This is the first part of a 3 part series on Kotlin migration undertaken for the Android app at Pepperfry. This migration included the move from Java to Kotlin along with the move from MVP to MVVM architecture.
In this part we will be discussing the motivations behind our migration: legacy code structure, problems faced with legacy code, why we chose Kotlin along with MVVM and our approach to the migration.
About our Android app
The first commit of our Android app was made on the 3rd of May 2016.
In the 3+ years since:
- We have deployed 80+ versions on Google Play
- Added 5,00,000+ lines of code to the project
- Constantly added, updated, fixed and also removed features from the app.
- Followed a Model-View-Presenter (MVP) architecture
- Grown from 10s to millions of happy users
During this time, the core architecture of the app remained the same. We had abstractions for Networking, Image Loading, RecyclerView adapters, etc. These abstractions were built in the best way considering what was available in 2016. Over time, these abstractions received minor updates from us, but soon became legacy and maintaining them became tough.
Following an MVP architecture helped separate concerns and move logic away from our fragments and activities. This was a step up from the previous no-architecture era. This architecture suited us well for some time, but the way it was implemented, made testing very difficult. Another issue with MVP was the concrete dependency of the Views on the Presenters and vice versa.
Majority of the crashes our users saw were NullpointerExceptions. These were majorly due to missing
if (x!=null) checks. Considering the size of the app, it was very difficult to have null checks everywhere in the code. Some of these crashes also popped up due to MVP.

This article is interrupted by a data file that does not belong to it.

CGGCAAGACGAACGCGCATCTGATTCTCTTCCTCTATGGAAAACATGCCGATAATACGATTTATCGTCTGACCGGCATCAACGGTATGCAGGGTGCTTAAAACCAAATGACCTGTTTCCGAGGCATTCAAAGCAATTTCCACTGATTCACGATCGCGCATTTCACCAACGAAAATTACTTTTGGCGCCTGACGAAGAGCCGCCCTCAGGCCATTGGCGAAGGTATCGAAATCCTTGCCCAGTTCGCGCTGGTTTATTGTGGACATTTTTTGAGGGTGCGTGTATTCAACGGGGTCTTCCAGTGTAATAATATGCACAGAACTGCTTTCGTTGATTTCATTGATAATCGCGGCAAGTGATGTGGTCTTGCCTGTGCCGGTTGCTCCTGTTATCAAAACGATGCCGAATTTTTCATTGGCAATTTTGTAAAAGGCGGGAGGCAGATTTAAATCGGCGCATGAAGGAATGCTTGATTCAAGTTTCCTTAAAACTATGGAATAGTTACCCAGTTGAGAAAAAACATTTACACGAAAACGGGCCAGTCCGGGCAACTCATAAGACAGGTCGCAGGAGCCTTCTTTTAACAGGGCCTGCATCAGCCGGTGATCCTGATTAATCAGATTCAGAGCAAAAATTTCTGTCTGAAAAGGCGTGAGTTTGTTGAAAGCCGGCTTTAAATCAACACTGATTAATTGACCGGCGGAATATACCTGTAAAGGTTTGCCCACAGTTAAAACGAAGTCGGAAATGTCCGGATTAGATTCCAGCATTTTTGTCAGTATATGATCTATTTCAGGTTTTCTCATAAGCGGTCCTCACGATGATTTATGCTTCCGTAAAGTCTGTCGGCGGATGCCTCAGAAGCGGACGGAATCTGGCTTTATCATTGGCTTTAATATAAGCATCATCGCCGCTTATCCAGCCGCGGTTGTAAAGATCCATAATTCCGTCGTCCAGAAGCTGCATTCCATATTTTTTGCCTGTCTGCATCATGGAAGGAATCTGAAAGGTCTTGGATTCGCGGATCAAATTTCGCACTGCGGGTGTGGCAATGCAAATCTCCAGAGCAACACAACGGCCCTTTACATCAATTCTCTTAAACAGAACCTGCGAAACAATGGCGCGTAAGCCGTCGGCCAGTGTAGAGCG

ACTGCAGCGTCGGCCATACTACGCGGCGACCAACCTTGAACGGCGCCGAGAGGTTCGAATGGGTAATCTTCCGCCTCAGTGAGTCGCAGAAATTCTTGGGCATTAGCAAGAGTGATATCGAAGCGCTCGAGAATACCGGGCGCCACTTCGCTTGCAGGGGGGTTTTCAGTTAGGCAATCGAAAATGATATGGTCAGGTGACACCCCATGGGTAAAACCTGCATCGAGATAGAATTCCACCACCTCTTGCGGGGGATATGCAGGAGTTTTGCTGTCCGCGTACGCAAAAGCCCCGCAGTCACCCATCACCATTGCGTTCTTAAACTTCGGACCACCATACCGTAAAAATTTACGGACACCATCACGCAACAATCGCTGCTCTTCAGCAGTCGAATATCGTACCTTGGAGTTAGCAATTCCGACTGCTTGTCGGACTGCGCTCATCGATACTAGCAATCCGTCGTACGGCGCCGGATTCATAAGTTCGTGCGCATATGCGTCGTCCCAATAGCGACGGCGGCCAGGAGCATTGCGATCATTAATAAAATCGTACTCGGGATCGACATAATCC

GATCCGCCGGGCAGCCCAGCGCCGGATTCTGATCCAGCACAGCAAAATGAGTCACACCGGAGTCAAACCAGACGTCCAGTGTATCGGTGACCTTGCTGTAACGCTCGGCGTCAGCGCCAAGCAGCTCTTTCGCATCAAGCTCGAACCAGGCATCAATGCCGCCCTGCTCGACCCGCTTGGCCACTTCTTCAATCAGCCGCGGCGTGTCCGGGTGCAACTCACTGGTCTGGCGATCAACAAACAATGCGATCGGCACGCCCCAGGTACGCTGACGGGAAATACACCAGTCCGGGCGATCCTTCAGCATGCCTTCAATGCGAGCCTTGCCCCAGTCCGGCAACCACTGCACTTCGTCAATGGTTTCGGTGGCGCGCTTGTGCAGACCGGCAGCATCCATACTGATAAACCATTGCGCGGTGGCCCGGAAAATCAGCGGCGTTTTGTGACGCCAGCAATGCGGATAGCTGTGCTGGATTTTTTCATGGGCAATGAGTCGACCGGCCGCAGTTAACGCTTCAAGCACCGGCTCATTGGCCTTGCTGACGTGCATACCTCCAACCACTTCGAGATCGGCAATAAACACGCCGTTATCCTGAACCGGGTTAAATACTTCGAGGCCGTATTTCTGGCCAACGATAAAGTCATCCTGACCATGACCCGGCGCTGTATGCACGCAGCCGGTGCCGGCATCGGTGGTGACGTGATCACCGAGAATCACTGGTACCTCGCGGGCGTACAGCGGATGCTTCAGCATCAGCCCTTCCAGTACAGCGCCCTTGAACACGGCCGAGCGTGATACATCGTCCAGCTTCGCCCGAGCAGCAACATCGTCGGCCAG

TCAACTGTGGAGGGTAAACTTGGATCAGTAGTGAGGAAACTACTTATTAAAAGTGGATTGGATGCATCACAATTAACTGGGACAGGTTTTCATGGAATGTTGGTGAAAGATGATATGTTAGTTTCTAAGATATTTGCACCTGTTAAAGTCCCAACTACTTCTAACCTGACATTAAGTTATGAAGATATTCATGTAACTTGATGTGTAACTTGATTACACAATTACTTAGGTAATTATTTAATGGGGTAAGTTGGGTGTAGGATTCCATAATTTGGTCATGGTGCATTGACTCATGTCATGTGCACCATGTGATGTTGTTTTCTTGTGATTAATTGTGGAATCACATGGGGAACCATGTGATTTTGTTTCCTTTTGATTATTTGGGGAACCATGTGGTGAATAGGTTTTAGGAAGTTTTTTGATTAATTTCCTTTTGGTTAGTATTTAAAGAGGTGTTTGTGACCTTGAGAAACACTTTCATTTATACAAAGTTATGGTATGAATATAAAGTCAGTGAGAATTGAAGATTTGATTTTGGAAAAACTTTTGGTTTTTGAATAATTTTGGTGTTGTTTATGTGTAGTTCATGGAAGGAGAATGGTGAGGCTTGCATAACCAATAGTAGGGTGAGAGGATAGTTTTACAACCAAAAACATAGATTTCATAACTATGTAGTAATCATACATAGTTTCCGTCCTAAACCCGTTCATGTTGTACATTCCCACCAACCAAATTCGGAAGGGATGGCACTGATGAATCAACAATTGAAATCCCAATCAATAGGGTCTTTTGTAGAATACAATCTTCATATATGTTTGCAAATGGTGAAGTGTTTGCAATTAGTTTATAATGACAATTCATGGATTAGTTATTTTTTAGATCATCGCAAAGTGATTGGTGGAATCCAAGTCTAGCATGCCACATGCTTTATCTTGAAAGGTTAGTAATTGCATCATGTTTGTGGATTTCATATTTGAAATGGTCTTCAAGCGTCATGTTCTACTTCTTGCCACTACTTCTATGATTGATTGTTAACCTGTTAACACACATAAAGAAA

Therefore, to enhance the quality of our app for our end users and to make mistakes harder to make for developers, there was a need to improve our architecture.
Enough has been said about the benefits of Kotlin. It is a beautiful language. Everyone on the team was well aware of its advantages and keen to start implementing it. Following were some of the motivations behind our decision:
- Null Safety
- Extension functions
- Complete interoperability with Java
- Harder to make mistakes
- Powerful Standard Library
- Higher-order functions
- Rapid updates
- Development tools
- Ease of implementation with MVVM
MVP performed well for us since 2016. Although, the cross-dependency & tight coupling between presenters and views led to many issues. In 2017, Google released Architecture components like ViewModel and LiveData. These components allow the Views to observe data being emitted by LiveData across lifecycles. This observable pattern removes tight coupling between the ViewModel and the Views, Views simply observe the changes while they are active.
We used RxJava and RxAndroid through Retrofit to convert the API responses to models we required. Reactive extensions made threading and parsing objects very easy. Kotlin as a language also performed well with the MVVM architecture.
With 20+ existing features and new feature requests coming in from the product team every week, the migration needed to be planned carefully.
We decided to migrate the app in phases, alongside product work.
- We identified smaller independent modules which could be migrated. These were chosen to allow the team to learn and refine the planned architecture. At a time, each member would be working on new product requirement as well as migrating an existing module to Kotlin.
- All new development was planned to be done in Kotlin
- Bug fixes on the legacy code would continue in Java
- The entire app would be migrated in the coming months
- Test cases would be written for all migrated and new Kotlin code
In the 2nd part of this series, we look at our migration process:
Kotlin Migration @ Pepperfry: Part Two — Process
This is the second part of a 3 part series on Kotlin migration undertaken for the Android app at Pepperfry. This…